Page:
In an interview published posthumously in the December 1964 issue of Playboy Magazine, Fleming admitted that he was not an expert in the field of firearms, and "Quite honestly, the whole question of expertise in these matters bores me. Obviously, I want to know the facts. If a Gaylord holster is better than a Berns-Martin, I want to know about it, but there is where my interest rather ends." The reference would be to the holsters of Chic Gaylord, a well-known holster maker of the period who in fact DID make shoulder holsters to suit Fleming's choice of pistol for Bond, the Walther PPK.
Shortly before the publication of From Russia, With Love in 1956, Fleming received a fan letter from an author and gun collector, Geoffrey Boothroyd. He told Fleming that he admired the Bond novels apart from the hero's choice of weapon. Boothroyd felt the Beretta 418 was "a lady's gun" with no real stopping power. He also objected to the choice of holster. Boothroyd proposed that Bond should use a revolver like the Smith & Wesson Centennial Airweight. It had no external hammer, so it would not catch on Bond's clothes. The Smith & Wesson could be kept in a Berns-Martin triple draw holster held in place with a spring clip which would decrease Bond's draw time. Boothroyd also said the suppressors Bond occasionally used were rarely silent and actually reduced the gun's stopping power.
Fleming thanked Boothroyd for his letter and made a few points of his own in his reply. He felt that Bond ought to have an automatic instead of a revolver. Fleming agreed that the Beretta 418 lacked power, but pointed out that Bond had used more powerful weapons when necessary, such as the ColtM1911 .45 cal auto pistol he uses in Moonraker. Fleming also said that he had seen a silenced Sten gun during the war and the weapon had hardly made a whisper.
Ultimately Boothroyd recommended the Walther PPK7.65 mm as being the best choice for an automatic of that size, with its ammunition available everywhere. He suggested, however, that 007 ought to have a revolver for long-range shooting. Fleming asked Boothroyd if he could lend his illustrator, Richard Chopping, one of his guns to be painted for the cover of From Russia, With Love. Boothroyd lent Chopping a Smith & Wesson.38 revolver that had the trigger guard removed for faster firing.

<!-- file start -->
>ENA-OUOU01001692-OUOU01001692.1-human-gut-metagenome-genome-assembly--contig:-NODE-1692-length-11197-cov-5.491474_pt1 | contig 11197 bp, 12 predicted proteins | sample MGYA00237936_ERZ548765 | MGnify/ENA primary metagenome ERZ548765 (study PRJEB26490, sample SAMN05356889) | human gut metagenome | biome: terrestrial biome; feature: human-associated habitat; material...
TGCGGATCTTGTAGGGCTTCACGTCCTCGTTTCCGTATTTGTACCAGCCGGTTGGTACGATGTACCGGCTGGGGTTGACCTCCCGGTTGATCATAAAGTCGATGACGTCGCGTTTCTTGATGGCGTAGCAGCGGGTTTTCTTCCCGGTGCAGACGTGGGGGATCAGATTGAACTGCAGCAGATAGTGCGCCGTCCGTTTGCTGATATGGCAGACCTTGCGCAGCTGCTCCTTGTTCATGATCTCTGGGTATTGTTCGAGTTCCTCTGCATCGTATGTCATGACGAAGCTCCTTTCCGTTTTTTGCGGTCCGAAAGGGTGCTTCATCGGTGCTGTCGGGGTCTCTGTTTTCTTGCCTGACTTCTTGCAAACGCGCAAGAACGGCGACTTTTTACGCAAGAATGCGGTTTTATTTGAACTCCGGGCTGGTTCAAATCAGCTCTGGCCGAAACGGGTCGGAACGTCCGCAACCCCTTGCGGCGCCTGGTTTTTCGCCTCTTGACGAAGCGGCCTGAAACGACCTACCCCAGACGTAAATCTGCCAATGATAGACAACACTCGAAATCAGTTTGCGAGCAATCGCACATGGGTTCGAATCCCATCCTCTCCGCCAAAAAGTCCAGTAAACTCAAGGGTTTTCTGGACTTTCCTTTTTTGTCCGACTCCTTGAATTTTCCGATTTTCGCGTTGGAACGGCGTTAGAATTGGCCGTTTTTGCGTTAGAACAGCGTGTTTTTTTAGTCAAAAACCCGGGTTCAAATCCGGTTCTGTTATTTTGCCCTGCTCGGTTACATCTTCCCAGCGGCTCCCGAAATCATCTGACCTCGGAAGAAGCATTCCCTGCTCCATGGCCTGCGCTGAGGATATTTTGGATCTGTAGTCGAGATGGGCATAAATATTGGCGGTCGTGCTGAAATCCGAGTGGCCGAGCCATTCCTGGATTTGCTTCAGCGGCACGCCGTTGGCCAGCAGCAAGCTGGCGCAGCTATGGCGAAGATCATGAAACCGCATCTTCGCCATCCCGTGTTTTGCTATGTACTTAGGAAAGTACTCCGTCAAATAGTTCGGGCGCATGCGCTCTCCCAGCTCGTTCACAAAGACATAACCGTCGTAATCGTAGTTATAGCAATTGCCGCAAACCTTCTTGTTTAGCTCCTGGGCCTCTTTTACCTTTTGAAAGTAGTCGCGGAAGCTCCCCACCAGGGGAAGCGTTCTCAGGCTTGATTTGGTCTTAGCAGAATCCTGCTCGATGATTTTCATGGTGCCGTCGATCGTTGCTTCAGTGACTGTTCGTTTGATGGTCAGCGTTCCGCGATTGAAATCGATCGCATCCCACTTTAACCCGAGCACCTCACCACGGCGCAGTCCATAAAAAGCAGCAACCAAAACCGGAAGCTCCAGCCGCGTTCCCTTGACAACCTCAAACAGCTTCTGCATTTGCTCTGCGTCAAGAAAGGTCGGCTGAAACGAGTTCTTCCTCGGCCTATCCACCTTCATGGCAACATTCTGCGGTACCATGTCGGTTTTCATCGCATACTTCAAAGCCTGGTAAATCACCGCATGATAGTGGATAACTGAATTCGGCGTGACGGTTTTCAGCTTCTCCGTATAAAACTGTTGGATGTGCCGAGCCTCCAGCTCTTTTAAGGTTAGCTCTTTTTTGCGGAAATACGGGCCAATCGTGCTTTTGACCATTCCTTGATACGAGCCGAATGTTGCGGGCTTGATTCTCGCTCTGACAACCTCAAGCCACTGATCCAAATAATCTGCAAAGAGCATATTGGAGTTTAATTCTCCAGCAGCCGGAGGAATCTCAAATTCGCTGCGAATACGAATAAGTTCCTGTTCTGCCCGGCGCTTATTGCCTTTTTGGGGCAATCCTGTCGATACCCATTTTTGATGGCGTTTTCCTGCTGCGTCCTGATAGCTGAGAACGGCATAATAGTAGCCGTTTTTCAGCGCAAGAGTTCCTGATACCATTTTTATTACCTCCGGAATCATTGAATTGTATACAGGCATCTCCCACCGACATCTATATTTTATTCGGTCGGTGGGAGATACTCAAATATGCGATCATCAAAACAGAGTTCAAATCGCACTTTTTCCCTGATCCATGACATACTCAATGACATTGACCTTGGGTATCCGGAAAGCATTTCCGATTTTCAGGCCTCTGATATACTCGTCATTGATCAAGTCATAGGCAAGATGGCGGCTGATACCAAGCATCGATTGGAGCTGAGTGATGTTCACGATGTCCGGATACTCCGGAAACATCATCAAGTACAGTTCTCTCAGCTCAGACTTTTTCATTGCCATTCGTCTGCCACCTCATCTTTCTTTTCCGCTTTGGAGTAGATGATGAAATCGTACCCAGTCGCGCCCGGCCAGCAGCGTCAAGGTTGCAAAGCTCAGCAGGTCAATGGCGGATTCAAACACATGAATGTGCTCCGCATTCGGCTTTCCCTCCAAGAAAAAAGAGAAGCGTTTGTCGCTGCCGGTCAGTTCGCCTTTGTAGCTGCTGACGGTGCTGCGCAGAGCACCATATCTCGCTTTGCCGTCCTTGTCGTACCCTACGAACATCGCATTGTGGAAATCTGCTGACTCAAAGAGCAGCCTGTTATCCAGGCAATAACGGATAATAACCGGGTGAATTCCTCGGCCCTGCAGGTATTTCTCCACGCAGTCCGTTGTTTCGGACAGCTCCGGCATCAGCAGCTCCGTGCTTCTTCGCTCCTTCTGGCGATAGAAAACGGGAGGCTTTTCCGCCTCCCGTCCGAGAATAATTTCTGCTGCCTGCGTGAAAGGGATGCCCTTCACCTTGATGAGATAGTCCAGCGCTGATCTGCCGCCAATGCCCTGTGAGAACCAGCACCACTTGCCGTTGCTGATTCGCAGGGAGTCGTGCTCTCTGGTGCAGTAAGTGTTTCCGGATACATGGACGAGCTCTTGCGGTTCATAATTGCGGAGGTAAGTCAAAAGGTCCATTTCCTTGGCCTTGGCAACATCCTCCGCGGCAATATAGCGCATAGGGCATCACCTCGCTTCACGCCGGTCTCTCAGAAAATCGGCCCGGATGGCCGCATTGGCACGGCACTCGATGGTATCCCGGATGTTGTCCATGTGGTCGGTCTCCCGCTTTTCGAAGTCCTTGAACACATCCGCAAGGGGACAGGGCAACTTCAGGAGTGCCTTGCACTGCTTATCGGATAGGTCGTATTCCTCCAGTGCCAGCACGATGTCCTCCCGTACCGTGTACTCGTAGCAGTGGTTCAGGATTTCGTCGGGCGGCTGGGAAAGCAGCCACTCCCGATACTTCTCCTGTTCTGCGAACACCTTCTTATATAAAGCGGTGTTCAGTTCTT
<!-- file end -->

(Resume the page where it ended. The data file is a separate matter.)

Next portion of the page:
Fleming had Bond's Beretta caught in his trousers at the end of From Russia, With Love, an event that almost costs the secret agent his life. In the next novel, Dr. No, a Major Boothroyd recommends that Bond switch guns. Major Boothroyd chose the Walther PPK 7.65mm after testing the Walther PPK, the Japanese M-14, the Russian Tokarev, and the Sauer M-38.
Bond keeps his Walther PPK automatic in a Berns-Martin triple-draw shoulder holster, which was a split-front spring-retention holster adaptable only to revolvers. The design of the holster was centered around the cylinder of a revolver, where the spring clip would "grip" the pistol. This mistake was possibly due to an error in Fleming's notes, transposing the Walther PPK for the Smith & Wesson Centennial Airweight to which the Berns-Martin holster was suited. Fleming lore says that Fleming had bought such a holster and had it sent to Jamaica. It has been argued over the years that Q-branch could have modified this legendary holster to accommodate automatics, but the company's brochures of the period were marked "no shoulder holster made for automatics."
AK-47, used by the KGB assassin Trigger. Bond identifies it as a "Kalashnikov," but incorrectly as a "submachine gun"; the AK is an assault/automatic rifle. Bond quips that it would turn the target into "strawberry jam." In fact this error treating was quite common these times. For example Polish Army when obtained firsts, used the same naming which is official designation for copy produced locally 1958 – 1962, when the next more popular, were properly named.
On 20 March 1974 an attempt was made to kidnap HRH The Princess Anne. The Walther PPK of the police officer protecting her jammed and was subsequently withdrawn from service. When John Gardner was asked to write a new series of James Bond continuation novels, one of the first things he decided was to update Bond's trusty Walther PPK. Gardner devoted two pages in his first James Bond novel Licence Renewed to the debate over whether to use a revolver or an automatic, and what make and model, before finally settling on an older FN M1903 in 9 mm Browning Long (9x20mmSR). Even Bond himself admits that it is an old gun. The original hardback cover illustration by Richard Chopping shows the FN pistol.